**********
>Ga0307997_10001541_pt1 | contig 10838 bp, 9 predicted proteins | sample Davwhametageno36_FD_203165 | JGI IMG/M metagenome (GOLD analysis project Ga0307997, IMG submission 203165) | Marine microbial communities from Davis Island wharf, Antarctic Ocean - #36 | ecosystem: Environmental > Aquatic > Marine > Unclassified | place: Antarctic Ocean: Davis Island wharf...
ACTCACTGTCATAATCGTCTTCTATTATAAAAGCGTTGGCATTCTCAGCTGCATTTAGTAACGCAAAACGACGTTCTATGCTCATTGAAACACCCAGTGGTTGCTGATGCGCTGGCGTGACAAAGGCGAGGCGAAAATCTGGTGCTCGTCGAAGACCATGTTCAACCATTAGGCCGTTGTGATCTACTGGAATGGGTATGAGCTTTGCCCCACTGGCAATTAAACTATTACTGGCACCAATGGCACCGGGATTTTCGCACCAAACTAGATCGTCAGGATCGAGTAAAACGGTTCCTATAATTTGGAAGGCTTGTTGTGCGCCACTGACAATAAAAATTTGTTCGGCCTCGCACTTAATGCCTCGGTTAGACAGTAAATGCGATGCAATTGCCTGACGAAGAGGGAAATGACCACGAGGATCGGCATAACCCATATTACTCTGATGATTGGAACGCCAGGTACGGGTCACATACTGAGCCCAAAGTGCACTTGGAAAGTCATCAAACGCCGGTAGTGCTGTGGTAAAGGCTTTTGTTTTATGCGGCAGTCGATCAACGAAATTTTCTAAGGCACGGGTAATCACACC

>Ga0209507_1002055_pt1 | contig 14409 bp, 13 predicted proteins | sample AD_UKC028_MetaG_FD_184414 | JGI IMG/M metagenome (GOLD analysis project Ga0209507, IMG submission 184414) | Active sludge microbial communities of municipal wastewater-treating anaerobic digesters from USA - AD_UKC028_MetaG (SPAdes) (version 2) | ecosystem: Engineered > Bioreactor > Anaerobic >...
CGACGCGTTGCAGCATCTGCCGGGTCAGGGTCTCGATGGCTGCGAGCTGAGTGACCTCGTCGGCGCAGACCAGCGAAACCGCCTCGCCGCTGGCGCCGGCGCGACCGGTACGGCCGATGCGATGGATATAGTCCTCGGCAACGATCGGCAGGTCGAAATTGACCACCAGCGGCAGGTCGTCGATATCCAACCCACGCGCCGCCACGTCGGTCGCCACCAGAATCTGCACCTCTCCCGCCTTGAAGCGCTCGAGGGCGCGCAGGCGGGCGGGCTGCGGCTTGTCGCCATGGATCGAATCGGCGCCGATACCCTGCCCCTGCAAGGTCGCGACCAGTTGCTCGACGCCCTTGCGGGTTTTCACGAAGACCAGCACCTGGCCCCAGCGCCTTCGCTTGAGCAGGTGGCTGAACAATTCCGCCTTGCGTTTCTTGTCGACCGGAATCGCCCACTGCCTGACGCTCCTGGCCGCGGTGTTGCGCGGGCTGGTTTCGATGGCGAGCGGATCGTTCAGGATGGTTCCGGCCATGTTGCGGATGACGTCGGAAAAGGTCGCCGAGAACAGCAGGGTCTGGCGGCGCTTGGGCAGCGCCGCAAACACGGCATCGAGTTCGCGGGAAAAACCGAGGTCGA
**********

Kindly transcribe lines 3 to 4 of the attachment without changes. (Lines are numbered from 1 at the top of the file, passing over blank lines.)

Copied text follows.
>Ga0209507_1002055_pt1 | contig 14409 bp, 13 predicted proteins | sample AD_UKC028_MetaG_FD_184414 | JGI IMG/M metagenome (GOLD analysis project Ga0209507, IMG submission 184414) | Active sludge microbial communities of municipal wastewater-treating anaerobic digesters from USA - AD_UKC028_MetaG (SPAdes) (version 2) | ecosystem: Engineered > Bioreactor > Anaerobic >...
CGACGCGTTGCAGCATCTGCCGGGTCAGGGTCTCGATGGCTGCGAGCTGAGTGACCTCGTCGGCGCAGACCAGCGAAACCGCCTCGCCGCTGGCGCCGGCGCGACCGGTACGGCCGATGCGATGGATATAGTCCTCGGCAACGATCGGCAGGTCGAAATTGACCACCAGCGGCAGGTCGTCGATATCCAACCCACGCGCCGCCACGTCGGTCGCCACCAGAATCTGCACCTCTCCCGCCTTGAAGCGCTCGAGGGCGCGCAGGCGGGCGGGCTGCGGCTTGTCGCCATGGATCGAATCGGCGCCGATACCCTGCCCCTGCAAGGTCGCGACCAGTTGCTCGACGCCCTTGCGGGTTTTCACGAAGACCAGCACCTGGCCCCAGCGCCTTCGCTTGAGCAGGTGGCTGAACAATTCCGCCTTGCGTTTCTTGTCGACCGGAATCGCCCACTGCCTGACGCTCCTGGCCGCGGTGTTGCGCGGGCTGGTTTCGATGGCGAGCGGATCGTTCAGGATGGTTCCGGCCATGTTGCGGATGACGTCGGAAAAGGTCGCCGAGAACAGCAGGGTCTGGCGGCGCTTGGGCAGCGCCGCAAACACGGCATCGAGTTCGCGGGAAAAACCGAGGTCGA